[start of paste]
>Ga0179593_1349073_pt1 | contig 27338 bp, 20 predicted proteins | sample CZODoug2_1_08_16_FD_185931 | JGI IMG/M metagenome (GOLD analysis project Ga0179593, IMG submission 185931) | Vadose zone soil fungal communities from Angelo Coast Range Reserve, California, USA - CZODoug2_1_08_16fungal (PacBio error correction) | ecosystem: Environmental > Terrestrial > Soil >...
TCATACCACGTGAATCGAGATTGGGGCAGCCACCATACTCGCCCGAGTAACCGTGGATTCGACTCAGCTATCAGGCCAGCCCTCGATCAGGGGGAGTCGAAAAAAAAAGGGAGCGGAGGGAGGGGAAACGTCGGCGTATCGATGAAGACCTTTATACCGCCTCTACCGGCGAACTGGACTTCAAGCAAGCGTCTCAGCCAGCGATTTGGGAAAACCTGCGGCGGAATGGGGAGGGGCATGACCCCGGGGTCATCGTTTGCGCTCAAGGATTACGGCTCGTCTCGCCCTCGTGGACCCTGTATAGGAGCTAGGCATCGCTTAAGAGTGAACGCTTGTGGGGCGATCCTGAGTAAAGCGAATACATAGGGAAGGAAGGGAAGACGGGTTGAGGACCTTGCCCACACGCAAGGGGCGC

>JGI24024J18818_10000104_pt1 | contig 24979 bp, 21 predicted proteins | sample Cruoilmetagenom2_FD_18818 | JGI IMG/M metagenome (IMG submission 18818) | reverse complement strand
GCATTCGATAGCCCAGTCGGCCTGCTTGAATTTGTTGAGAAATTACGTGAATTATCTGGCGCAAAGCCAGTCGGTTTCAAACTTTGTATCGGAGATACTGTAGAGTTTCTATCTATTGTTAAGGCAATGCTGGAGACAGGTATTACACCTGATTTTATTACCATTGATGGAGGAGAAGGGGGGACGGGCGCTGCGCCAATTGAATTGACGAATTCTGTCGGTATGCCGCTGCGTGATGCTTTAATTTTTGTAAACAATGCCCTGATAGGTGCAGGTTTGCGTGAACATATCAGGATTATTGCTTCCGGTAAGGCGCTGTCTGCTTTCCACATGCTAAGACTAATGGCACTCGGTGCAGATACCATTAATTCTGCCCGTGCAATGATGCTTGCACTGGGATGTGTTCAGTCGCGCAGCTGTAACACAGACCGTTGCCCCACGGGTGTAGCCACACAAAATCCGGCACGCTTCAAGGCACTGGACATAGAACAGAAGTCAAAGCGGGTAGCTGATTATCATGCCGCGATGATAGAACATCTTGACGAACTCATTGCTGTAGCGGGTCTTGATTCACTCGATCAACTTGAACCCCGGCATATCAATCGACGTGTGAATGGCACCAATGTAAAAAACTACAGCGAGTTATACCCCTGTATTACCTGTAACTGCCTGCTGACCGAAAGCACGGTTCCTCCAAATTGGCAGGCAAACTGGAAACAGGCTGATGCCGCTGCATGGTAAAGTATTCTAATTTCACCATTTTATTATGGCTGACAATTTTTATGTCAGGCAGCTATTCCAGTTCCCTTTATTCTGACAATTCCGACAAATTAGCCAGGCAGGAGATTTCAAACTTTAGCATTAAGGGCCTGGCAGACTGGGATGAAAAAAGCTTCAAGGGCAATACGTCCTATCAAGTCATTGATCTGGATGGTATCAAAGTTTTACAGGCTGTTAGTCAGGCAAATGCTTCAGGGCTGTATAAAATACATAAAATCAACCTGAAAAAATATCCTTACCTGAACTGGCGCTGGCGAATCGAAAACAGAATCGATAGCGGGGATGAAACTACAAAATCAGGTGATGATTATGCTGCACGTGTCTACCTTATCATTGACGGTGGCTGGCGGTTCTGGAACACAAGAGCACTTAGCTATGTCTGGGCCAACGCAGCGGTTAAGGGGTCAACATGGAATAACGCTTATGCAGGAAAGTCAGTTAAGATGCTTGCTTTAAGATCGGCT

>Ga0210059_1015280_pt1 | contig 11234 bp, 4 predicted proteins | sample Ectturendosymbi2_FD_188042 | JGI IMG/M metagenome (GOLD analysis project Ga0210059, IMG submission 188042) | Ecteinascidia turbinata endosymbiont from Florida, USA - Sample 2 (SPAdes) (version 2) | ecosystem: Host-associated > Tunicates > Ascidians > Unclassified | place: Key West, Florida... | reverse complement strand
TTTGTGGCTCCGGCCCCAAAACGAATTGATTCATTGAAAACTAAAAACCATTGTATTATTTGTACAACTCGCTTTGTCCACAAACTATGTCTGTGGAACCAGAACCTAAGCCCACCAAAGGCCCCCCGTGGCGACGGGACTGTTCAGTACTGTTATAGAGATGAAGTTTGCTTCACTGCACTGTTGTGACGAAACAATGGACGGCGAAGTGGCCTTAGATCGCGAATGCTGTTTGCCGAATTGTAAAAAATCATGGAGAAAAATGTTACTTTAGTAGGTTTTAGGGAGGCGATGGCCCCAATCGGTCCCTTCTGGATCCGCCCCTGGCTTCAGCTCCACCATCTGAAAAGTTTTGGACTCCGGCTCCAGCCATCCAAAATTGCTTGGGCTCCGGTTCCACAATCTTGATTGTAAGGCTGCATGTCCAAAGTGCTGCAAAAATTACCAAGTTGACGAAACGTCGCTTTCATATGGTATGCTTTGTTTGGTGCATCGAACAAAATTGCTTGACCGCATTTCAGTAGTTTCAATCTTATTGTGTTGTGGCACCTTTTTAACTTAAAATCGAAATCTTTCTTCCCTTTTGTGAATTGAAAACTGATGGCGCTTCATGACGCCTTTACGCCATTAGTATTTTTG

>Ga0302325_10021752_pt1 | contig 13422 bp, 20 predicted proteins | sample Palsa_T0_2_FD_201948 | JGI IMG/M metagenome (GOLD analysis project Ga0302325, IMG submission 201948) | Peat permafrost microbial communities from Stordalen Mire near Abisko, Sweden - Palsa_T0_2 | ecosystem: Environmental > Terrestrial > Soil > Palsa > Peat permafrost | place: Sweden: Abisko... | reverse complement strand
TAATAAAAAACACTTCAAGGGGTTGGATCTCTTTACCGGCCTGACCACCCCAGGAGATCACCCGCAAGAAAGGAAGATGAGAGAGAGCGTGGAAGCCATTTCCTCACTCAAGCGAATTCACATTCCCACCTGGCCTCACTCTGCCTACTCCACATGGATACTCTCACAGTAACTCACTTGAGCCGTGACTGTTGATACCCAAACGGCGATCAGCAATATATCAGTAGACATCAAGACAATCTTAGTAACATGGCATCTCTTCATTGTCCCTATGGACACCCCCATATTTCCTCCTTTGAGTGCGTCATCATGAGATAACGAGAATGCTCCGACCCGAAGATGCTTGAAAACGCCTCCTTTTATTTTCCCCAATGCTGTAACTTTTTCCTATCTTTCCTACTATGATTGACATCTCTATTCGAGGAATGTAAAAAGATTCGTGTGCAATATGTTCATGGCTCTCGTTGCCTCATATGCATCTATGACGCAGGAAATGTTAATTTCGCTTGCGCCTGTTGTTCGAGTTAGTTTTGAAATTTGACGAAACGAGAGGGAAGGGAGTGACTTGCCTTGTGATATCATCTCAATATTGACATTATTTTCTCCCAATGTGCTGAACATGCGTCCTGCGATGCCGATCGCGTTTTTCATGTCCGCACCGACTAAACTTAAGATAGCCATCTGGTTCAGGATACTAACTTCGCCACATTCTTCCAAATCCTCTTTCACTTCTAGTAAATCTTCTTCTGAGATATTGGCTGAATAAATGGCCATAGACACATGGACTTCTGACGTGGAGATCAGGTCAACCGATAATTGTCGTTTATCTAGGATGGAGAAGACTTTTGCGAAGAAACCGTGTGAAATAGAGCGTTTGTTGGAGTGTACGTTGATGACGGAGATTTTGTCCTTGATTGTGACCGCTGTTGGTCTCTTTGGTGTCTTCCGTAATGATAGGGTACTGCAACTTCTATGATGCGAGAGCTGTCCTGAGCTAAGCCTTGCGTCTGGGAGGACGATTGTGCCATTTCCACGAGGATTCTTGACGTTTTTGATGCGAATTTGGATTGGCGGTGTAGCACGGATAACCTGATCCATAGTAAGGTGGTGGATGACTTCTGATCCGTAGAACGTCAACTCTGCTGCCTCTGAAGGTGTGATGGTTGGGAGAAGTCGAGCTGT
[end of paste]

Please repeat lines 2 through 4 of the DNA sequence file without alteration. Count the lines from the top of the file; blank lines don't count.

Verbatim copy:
TCATACCACGTGAATCGAGATTGGGGCAGCCACCATACTCGCCCGAGTAACCGTGGATTCGACTCAGCTATCAGGCCAGCCCTCGATCAGGGGGAGTCGAAAAAAAAAGGGAGCGGAGGGAGGGGAAACGTCGGCGTATCGATGAAGACCTTTATACCGCCTCTACCGGCGAACTGGACTTCAAGCAAGCGTCTCAGCCAGCGATTTGGGAAAACCTGCGGCGGAATGGGGAGGGGCATGACCCCGGGGTCATCGTTTGCGCTCAAGGATTACGGCTCGTCTCGCCCTCGTGGACCCTGTATAGGAGCTAGGCATCGCTTAAGAGTGAACGCTTGTGGGGCGATCCTGAGTAAAGCGAATACATAGGGAAGGAAGGGAAGACGGGTTGAGGACCTTGCCCACACGCAAGGGGCGC

>JGI24024J18818_10000104_pt1 | contig 24979 bp, 21 predicted proteins | sample Cruoilmetagenom2_FD_18818 | JGI IMG/M metagenome (IMG submission 18818) | reverse complement strand
GCATTCGATAGCCCAGTCGGCCTGCTTGAATTTGTTGAGAAATTACGTGAATTATCTGGCGCAAAGCCAGTCGGTTTCAAACTTTGTATCGGAGATACTGTAGAGTTTCTATCTATTGTTAAGGCAATGCTGGAGACAGGTATTACACCTGATTTTATTACCATTGATGGAGGAGAAGGGGGGACGGGCGCTGCGCCAATTGAATTGACGAATTCTGTCGGTATGCCGCTGCGTGATGCTTTAATTTTTGTAAACAATGCCCTGATAGGTGCAGGTTTGCGTGAACATATCAGGATTATTGCTTCCGGTAAGGCGCTGTCTGCTTTCCACATGCTAAGACTAATGGCACTCGGTGCAGATACCATTAATTCTGCCCGTGCAATGATGCTTGCACTGGGATGTGTTCAGTCGCGCAGCTGTAACACAGACCGTTGCCCCACGGGTGTAGCCACACAAAATCCGGCACGCTTCAAGGCACTGGACATAGAACAGAAGTCAAAGCGGGTAGCTGATTATCATGCCGCGATGATAGAACATCTTGACGAACTCATTGCTGTAGCGGGTCTTGATTCACTCGATCAACTTGAACCCCGGCATATCAATCGACGTGTGAATGGCACCAATGTAAAAAACTACAGCGAGTTATACCCCTGTATTACCTGTAACTGCCTGCTGACCGAAAGCACGGTTCCTCCAAATTGGCAGGCAAACTGGAAACAGGCTGATGCCGCTGCATGGTAAAGTATTCTAATTTCACCATTTTATTATGGCTGACAATTTTTATGTCAGGCAGCTATTCCAGTTCCCTTTATTCTGACAATTCCGACAAATTAGCCAGGCAGGAGATTTCAAACTTTAGCATTAAGGGCCTGGCAGACTGGGATGAAAAAAGCTTCAAGGGCAATACGTCCTATCAAGTCATTGATCTGGATGGTATCAAAGTTTTACAGGCTGTTAGTCAGGCAAATGCTTCAGGGCTGTATAAAATACATAAAATCAACCTGAAAAAATATCCTTACCTGAACTGGCGCTGGCGAATCGAAAACAGAATCGATAGCGGGGATGAAACTACAAAATCAGGTGATGATTATGCTGCACGTGTCTACCTTATCATTGACGGTGGCTGGCGGTTCTGGAACACAAGAGCACTTAGCTATGTCTGGGCCAACGCAGCGGTTAAGGGGTCAACATGGAATAACGCTTATGCAGGAAAGTCAGTTAAGATGCTTGCTTTAAGATCGGCT